By Cassidy Clark, South Pointe HS (Rock Hill, South Carolina)
Theater lovers in Columbia, South Carolina, can find two options: the Trustus Theatre caters to a younger, more liberal audience looking for contemporary acting, while the Longstreet Theatre provides a more traditional, conservative audience through classic works such as Shakespeare.
“The theater brings the word to life, in a variety of ways. The director is able to create a world and we are immersed into it.” theater enthusiast A.J. Chambers said.
Longstreet Theatre stands tall at the corner of Sumter and Greene streets at the University of South Carolina. Built before the Civil War in the 1860s, Longstreet Theatre wasn’t always a theatre. It was originally designed to be a speaking hall, but the acoustics were so poor that people stopped visiting and it became more of a town joke. When the Civil War hit, the theater was used as a hospital of the Confederate army, which created the legend that the theater is haunted.
After the Civil War, the University opened the building as a science hall and later a basketball arena after the previous one burned down. Old elements of the basketball court can still be seen throughout the performance hall. Once basketball moved out, theater moved in.
To this day, it is the only 360-degree arena-style theater in the state of South Carolina, according to Kevin Bush, marketing director. Due to the unique 360-degree arena, the actors rarely use microphones during performances because of the surrounding sound.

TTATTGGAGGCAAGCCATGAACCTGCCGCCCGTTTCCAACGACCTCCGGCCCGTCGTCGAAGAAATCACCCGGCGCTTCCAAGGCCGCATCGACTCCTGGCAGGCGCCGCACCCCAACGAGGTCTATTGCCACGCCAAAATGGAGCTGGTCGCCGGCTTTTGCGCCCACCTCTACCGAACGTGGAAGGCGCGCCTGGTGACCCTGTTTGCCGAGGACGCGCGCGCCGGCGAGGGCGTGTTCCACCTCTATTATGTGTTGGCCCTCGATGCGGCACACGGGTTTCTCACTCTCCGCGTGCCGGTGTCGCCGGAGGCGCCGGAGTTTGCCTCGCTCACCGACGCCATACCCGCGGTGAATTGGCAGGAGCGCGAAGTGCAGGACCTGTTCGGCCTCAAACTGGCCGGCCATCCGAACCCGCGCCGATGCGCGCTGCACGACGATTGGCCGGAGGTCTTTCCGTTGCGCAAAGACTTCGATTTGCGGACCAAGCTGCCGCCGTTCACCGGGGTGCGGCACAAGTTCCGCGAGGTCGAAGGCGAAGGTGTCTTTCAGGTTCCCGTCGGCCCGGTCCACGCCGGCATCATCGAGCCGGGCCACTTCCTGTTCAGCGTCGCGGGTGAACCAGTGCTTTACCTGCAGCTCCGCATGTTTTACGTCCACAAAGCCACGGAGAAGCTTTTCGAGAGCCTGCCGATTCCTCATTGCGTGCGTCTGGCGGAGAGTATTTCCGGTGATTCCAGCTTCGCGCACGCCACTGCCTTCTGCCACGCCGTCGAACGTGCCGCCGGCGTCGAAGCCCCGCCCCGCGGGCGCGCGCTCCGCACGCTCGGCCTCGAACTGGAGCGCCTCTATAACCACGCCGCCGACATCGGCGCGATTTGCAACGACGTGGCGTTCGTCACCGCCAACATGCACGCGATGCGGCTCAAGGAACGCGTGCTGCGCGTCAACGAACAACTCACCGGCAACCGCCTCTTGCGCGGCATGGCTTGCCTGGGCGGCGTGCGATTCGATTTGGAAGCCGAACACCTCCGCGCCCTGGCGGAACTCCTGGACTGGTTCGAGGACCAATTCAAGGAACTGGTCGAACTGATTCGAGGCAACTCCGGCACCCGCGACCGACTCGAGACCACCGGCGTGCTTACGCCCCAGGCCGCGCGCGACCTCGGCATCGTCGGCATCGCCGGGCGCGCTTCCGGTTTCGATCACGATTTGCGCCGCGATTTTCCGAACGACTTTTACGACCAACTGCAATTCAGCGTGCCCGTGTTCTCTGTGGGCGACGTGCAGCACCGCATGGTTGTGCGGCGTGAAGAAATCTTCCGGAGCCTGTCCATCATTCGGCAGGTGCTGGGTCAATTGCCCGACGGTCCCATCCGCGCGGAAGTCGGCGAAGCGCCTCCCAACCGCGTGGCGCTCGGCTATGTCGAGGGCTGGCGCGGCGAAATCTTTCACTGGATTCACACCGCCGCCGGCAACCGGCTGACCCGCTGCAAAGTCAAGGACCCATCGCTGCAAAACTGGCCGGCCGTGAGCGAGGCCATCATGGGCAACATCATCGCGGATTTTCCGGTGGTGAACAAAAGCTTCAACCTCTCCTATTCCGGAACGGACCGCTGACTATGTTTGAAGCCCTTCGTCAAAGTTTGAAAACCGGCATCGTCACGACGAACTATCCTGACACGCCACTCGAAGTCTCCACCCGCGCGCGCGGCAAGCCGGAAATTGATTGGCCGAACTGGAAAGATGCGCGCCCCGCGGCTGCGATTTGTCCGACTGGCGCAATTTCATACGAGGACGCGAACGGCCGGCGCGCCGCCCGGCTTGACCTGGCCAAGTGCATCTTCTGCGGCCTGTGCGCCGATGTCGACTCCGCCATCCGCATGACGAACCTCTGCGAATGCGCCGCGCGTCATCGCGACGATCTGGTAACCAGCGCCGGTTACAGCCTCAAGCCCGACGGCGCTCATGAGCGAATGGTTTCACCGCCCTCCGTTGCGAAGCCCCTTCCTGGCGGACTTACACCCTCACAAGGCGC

Another interesting part of the arena is that is has a hydraulic stage, which means it goes down a full story in order to change sets and levels up two feet during performances. Because this is a school affiliated theater, the directors choose the productions based on everything other than the thought to sell tickets. This theater chooses to do more contemporary based plays that come from different eras.
“We want to provide work that makes our audience think,” Bush said.
The Trustus Theatre is in the heart of The Vista. Trustus was founded by Kay and Jim Thigpen to provide more diverse contemporary plays to the Columbia area. Just like Longstreet, their theater wasn’t always a theater but once served as an industrial tractor-trailer warehouse.
This theatre has a traditional, intimate type of theater in their main space and a small black-box theater in the back.
Compared to the play process at Longstreet, Trustus caters to contemporary audiences more than the traditional university theater. Trustus has made it their mission to break the status-quo.
“It’s not always feel good entertainment, but it is incredible theater,” Artistic Director Chad Henderson said.
Their audiences are typically younger and more liberal. They are not hesitant to produce plays containing nudity or profanity. For example, this past season they produced a show called Sunset Baby. Another thing that makes Trustus stand out from other theaters is their professionalism.
“We treat everyone like adults,” Henderson said.
[Check out the exterior and interior of both theatres on the CJI team’s official Instagram account.]